How to Get Rid of Eye Inflammation
Inflammation in your eye can be uncomfortable and unsightly, and may result from a bacterial infection, exposure to UV light, viral infections, or even as part of disease processes from ailments like tuberculosis or rheumatoid arthritis. Treatment for inflammation of the eye differs depending on the cause of the inflammation. A visit to your optometrist will be in order to diagnose your individual case. Most often, inflammation of the eye is easily treated.
Visit your optometrist or family practitioner to determine the cause of your eye inflammation.
There are two main types of inflammation of the eye: conjuctivitis (pink eye) and uveitis. Uveitis is classified into four categories: choroiditis (affects a sub-layer of the retina), retinitis (affects the back of the eye), cyclitis (affects the middle portion of the eye), and iritis (affects the iris). Your doctor will identify which condition you have by conducting an eye exam and by ordering blood tests.
Adhere to a steroid regimen as prescribed by your doctor if you’ve been diagnosed with a non-infectious form of eye inflammation.
The steroids will likely be in the form of eye drops that you will need to use in your affected eye(s) for a certain period of time. These drops help to ease the pain associated with the inflammation and help your eyes to heal.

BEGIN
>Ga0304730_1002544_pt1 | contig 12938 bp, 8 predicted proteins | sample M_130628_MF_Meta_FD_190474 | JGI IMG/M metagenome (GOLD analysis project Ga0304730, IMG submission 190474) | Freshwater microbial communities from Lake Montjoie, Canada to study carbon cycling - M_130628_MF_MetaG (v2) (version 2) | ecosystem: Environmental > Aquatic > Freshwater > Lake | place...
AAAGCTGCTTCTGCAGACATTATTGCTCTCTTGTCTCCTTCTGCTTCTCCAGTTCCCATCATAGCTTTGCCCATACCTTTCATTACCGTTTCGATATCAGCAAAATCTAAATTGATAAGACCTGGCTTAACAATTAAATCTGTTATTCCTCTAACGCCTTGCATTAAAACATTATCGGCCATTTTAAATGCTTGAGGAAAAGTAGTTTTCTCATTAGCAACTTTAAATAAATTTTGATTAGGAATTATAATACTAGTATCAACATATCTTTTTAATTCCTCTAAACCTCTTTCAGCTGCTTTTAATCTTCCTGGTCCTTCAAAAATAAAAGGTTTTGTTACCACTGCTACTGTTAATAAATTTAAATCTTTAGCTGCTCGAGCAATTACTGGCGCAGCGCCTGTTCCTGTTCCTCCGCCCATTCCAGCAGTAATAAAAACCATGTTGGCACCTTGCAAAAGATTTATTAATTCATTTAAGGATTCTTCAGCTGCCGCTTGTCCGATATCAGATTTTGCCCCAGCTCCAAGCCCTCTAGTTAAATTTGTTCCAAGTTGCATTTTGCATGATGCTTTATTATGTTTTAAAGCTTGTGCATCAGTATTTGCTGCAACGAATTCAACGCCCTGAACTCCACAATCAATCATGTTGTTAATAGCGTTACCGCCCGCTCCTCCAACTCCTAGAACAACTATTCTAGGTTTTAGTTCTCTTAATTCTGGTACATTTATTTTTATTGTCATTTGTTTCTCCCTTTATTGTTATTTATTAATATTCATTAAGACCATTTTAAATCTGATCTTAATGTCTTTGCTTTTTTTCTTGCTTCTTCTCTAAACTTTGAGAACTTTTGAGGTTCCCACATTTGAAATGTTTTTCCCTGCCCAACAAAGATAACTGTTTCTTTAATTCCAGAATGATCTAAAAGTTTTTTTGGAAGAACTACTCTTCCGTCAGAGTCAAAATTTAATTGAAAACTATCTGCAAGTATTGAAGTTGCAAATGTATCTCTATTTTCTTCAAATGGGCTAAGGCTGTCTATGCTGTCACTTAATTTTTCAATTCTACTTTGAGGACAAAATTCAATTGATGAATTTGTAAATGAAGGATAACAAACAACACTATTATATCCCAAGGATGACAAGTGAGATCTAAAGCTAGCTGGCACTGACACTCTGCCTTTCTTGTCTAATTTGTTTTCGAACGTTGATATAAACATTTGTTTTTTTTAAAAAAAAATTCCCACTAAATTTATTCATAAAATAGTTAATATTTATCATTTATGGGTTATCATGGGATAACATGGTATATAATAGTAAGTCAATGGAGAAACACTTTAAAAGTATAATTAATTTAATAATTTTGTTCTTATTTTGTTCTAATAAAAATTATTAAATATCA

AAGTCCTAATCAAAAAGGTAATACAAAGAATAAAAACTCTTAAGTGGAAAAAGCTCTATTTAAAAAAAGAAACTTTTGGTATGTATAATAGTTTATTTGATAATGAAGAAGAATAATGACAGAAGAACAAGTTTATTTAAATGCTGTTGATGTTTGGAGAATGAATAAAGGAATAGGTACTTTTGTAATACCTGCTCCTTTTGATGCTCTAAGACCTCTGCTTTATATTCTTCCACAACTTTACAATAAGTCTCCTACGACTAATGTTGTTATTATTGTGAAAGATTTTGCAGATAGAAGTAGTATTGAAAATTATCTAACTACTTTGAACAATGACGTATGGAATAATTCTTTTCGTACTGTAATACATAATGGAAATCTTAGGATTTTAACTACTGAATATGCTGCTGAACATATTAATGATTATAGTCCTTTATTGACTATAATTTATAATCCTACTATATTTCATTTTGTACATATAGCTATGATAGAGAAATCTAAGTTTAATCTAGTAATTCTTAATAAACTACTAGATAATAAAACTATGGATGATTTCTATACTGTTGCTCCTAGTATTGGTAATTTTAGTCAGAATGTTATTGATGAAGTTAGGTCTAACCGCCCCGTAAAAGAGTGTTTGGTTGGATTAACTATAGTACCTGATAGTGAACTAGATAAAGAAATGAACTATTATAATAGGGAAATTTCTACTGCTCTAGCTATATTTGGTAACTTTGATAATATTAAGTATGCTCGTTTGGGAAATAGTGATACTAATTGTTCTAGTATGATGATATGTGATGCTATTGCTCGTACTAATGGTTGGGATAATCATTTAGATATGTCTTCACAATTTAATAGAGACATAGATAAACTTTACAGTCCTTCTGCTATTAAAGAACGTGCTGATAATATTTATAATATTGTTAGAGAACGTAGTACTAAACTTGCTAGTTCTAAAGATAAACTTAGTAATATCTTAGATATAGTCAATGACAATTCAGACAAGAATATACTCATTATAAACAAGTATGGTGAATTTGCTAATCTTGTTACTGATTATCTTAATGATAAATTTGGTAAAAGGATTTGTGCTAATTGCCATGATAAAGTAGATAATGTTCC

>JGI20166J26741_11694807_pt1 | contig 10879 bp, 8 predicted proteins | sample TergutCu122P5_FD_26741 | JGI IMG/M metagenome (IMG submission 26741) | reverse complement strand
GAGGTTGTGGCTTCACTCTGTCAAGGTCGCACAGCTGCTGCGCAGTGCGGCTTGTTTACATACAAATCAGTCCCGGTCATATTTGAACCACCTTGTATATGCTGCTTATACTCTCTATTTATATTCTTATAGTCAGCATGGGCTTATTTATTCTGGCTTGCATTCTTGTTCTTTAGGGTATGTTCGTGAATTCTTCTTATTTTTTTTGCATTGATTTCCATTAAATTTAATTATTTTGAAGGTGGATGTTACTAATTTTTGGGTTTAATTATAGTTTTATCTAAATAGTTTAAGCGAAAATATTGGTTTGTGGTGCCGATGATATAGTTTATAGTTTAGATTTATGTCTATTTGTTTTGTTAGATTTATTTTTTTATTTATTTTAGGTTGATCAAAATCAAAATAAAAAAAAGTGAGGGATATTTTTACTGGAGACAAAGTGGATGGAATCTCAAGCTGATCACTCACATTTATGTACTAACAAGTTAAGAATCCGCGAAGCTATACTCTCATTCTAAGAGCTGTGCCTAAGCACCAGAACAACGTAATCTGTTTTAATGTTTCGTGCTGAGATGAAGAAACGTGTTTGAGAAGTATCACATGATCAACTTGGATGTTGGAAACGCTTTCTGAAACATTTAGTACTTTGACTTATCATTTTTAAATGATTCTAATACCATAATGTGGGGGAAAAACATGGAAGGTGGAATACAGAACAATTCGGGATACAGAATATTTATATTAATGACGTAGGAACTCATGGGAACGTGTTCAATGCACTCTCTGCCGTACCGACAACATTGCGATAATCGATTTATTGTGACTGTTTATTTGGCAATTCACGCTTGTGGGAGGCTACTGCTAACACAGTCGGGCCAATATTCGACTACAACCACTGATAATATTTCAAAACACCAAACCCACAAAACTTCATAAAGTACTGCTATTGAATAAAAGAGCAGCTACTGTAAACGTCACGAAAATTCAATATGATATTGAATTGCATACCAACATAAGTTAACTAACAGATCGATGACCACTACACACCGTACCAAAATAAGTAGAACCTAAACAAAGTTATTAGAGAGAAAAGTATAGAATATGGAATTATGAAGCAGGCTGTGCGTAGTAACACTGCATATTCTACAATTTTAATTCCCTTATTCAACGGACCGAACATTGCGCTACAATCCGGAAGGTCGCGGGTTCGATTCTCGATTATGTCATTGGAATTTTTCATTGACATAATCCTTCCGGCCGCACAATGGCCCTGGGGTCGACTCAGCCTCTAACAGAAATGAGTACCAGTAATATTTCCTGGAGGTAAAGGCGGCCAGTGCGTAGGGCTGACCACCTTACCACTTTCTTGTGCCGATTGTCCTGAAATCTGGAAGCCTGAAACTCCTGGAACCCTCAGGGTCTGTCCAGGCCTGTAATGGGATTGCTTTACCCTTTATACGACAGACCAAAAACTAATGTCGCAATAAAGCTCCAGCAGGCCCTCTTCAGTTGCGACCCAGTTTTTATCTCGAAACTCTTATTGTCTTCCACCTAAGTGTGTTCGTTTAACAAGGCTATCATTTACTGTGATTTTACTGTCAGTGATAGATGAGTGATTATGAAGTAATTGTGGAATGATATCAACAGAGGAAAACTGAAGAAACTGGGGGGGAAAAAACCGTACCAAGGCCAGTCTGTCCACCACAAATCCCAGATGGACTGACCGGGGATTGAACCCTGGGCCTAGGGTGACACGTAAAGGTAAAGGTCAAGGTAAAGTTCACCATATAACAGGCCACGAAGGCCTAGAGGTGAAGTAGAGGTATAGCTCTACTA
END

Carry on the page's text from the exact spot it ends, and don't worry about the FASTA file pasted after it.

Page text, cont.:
Adhere to an antibiotic regimen as prescribed by your doctor if you’ve been diagnosed with infectious uveitis or conjuctivitis. Infectious eye inflammation is caused by an infection in the eye, so antibiotic drops or oral medication may be prescribed.
Continue to take the antibiotic medication or use antibiotic drops for as long as your doctor tells you to. Even if your eye begins to look or feel better, it is important that you finish the antibiotics to your doctor’s specifications so that the infection does not return.
Treat uveitis or conjunctivitis at home by putting warm compresses over the affected eye to reduce pain. If your the eye is sensitive to light, you may wear dark sunglasses until your eye heals to prevent this. To reduce pain and swelling at home, try taking aspirin or ibuprofen as directed on the bottle. If the condition worsens, you need to see a doctor.
Follow up with your doctor. Some forms of uveitis are indicative of an underlying medical problem such as lupus, tuberculosis or rheumatoid arthritis, all of which require extra treatment. Your doctor may want to rule out these or other serious conditions.
In many cases, the cause of uveitis is not clear, but it is thought to be related to stress in some cases.